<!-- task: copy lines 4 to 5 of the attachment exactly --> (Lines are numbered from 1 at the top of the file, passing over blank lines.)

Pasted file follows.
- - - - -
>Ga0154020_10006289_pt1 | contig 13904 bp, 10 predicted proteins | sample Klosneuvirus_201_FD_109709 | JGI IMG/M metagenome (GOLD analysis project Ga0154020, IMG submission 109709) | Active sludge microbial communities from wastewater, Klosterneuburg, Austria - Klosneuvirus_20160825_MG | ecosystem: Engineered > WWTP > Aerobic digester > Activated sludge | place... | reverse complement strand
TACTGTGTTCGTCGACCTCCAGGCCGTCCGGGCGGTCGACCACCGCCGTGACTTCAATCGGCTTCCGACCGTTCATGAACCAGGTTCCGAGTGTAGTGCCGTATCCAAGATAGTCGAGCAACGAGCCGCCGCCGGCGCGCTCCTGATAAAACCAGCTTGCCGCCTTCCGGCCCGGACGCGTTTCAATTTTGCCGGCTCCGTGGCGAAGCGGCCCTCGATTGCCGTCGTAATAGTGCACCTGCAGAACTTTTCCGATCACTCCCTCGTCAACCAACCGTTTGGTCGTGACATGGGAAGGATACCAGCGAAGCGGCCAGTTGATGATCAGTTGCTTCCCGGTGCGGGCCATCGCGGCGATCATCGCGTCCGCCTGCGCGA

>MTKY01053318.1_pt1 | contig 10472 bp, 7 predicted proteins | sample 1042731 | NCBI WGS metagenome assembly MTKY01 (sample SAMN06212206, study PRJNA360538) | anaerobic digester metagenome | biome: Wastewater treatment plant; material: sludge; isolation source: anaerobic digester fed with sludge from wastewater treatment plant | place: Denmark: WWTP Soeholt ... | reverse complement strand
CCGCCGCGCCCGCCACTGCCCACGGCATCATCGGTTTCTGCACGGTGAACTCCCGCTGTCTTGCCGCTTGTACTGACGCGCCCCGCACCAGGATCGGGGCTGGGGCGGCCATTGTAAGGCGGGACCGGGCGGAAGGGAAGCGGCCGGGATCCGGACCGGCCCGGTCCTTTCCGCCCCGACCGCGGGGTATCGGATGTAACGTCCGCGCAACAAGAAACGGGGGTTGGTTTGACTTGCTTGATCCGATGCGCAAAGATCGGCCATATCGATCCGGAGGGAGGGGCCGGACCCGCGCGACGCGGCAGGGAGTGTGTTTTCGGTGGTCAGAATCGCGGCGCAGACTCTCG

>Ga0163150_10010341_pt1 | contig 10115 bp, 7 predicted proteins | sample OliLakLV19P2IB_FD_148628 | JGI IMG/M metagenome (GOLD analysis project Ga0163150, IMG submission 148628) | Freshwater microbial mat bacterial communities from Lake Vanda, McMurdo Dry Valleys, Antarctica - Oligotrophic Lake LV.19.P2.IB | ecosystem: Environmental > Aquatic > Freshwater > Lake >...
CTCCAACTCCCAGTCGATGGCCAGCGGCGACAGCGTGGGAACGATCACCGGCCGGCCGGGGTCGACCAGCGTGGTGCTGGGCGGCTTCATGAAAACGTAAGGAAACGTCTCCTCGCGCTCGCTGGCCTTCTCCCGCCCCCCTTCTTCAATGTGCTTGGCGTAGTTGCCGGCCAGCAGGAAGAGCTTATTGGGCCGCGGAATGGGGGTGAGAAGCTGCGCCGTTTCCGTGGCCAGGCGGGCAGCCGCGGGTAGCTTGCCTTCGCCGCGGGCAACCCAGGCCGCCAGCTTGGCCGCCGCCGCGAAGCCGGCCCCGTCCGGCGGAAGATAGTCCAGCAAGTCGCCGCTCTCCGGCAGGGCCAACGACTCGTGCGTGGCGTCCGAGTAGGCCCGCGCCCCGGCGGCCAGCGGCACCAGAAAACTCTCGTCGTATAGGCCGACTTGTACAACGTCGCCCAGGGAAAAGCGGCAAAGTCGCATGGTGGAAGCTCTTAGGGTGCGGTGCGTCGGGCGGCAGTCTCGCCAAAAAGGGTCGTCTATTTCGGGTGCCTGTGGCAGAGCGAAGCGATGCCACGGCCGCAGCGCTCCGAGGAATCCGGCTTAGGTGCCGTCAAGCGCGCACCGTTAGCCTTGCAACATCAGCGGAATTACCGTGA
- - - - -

CCGCCGCGCCCGCCACTGCCCACGGCATCATCGGTTTCTGCACGGTGAACTCCCGCTGTCTTGCCGCTTGTACTGACGCGCCCCGCACCAGGATCGGGGCTGGGGCGGCCATTGTAAGGCGGGACCGGGCGGAAGGGAAGCGGCCGGGATCCGGACCGGCCCGGTCCTTTCCGCCCCGACCGCGGGGTATCGGATGTAACGTCCGCGCAACAAGAAACGGGGGTTGGTTTGACTTGCTTGATCCGATGCGCAAAGATCGGCCATATCGATCCGGAGGGAGGGGCCGGACCCGCGCGACGCGGCAGGGAGTGTGTTTTCGGTGGTCAGAATCGCGGCGCAGACTCTCG

>Ga0163150_10010341_pt1 | contig 10115 bp, 7 predicted proteins | sample OliLakLV19P2IB_FD_148628 | JGI IMG/M metagenome (GOLD analysis project Ga0163150, IMG submission 148628) | Freshwater microbial mat bacterial communities from Lake Vanda, McMurdo Dry Valleys, Antarctica - Oligotrophic Lake LV.19.P2.IB | ecosystem: Environmental > Aquatic > Freshwater > Lake >...